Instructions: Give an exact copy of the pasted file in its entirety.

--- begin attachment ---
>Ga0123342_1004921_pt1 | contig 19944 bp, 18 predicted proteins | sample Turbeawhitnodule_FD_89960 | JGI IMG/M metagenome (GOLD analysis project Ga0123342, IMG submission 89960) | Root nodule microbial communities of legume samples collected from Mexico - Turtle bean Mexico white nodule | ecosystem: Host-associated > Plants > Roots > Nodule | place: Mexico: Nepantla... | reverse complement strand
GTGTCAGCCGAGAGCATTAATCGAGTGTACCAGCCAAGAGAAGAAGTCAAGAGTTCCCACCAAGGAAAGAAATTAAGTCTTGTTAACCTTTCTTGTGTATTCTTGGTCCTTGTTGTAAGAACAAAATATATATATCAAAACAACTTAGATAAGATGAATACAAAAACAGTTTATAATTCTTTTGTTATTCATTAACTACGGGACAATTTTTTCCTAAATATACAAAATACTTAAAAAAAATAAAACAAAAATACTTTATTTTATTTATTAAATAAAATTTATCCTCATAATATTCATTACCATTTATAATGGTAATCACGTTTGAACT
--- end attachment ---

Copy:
>Ga0123342_1004921_pt1 | contig 19944 bp, 18 predicted proteins | sample Turbeawhitnodule_FD_89960 | JGI IMG/M metagenome (GOLD analysis project Ga0123342, IMG submission 89960) | Root nodule microbial communities of legume samples collected from Mexico - Turtle bean Mexico white nodule | ecosystem: Host-associated > Plants > Roots > Nodule | place: Mexico: Nepantla... | reverse complement strand
GTGTCAGCCGAGAGCATTAATCGAGTGTACCAGCCAAGAGAAGAAGTCAAGAGTTCCCACCAAGGAAAGAAATTAAGTCTTGTTAACCTTTCTTGTGTATTCTTGGTCCTTGTTGTAAGAACAAAATATATATATCAAAACAACTTAGATAAGATGAATACAAAAACAGTTTATAATTCTTTTGTTATTCATTAACTACGGGACAATTTTTTCCTAAATATACAAAATACTTAAAAAAAATAAAACAAAAATACTTTATTTTATTTATTAAATAAAATTTATCCTCATAATATTCATTACCATTTATAATGGTAATCACGTTTGAACT